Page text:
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DCL

I first practiced Jivamukti Yoga while living in Charleston, South Carolina, this past summer and instantly became enchanted with this form of yoga. While many forms of yoga advocate a greener lifestyle by promoting cleaner eating and simplistic living, Jivamukti goes a step further. At first I was a bit shocked when the instructor referred to meat as "flesh," but then I began to appreciate Jivamukti?s direct approach and stand on green issues and green eating. While its reasoning is based on a serious stance against animal cruelty, the end result is a much more sustainable diet.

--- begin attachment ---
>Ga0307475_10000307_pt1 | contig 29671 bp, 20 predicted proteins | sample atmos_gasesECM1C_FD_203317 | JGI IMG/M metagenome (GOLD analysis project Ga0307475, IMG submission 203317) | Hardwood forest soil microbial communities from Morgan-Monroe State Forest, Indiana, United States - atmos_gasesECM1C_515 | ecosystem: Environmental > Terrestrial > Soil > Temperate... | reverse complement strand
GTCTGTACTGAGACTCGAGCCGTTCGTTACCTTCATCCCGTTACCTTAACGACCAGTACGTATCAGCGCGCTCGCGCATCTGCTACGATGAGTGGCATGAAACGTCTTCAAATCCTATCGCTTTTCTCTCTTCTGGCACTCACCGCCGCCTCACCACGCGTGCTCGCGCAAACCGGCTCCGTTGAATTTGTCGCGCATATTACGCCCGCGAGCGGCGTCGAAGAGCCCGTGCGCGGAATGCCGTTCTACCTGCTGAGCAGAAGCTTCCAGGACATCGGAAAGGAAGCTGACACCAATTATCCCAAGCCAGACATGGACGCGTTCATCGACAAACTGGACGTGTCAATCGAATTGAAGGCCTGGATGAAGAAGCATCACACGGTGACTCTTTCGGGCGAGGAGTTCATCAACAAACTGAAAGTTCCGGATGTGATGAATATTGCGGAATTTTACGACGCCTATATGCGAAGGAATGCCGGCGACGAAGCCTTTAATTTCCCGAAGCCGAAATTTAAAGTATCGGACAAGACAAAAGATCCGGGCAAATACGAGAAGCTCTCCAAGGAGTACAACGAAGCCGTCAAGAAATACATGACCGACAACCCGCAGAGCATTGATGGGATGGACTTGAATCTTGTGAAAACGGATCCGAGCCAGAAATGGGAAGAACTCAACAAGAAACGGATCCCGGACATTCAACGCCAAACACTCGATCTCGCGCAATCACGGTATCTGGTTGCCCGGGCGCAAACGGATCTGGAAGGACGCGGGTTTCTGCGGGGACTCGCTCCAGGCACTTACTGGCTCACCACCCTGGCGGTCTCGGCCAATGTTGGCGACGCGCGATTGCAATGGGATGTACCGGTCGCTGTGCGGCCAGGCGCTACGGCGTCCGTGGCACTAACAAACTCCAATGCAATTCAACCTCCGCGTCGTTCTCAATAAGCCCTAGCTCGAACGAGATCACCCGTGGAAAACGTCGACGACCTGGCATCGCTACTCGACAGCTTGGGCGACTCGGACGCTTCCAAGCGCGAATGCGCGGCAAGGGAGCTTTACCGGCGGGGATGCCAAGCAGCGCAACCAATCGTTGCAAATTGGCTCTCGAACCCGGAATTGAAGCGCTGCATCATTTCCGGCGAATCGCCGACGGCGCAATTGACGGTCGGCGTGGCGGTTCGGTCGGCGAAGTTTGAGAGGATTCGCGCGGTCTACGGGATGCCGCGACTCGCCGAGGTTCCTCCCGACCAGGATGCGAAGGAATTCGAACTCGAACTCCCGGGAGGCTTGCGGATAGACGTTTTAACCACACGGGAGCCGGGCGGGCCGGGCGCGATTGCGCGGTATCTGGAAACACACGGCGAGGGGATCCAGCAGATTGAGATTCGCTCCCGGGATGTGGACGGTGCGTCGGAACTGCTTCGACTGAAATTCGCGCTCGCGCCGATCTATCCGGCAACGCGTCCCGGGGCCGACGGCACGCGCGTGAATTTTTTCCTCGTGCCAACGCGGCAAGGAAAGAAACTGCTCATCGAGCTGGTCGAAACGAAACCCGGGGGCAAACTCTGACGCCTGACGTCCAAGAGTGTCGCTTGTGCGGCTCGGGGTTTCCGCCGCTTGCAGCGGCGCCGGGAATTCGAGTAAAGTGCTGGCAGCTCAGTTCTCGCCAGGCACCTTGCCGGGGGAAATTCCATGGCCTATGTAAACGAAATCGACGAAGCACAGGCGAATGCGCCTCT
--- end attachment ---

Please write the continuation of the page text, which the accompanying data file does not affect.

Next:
According to Shannon Gannon, one of the founders of Jivamukti Yoga, "a vegan recognizes that animals do not belong to us ? they are not ours to eat, to wear, to experiment on or to use for entertainment or any other exploitive purpose." I've said it before and I'll say it again: animal agriculture takes a devastating toll on the earth. It uses too must land. Feed for farm animals requires water, fertilizer, and other resources that could be used directly for producing human foods like grains, vegetables, fruits, legumes, and nuts.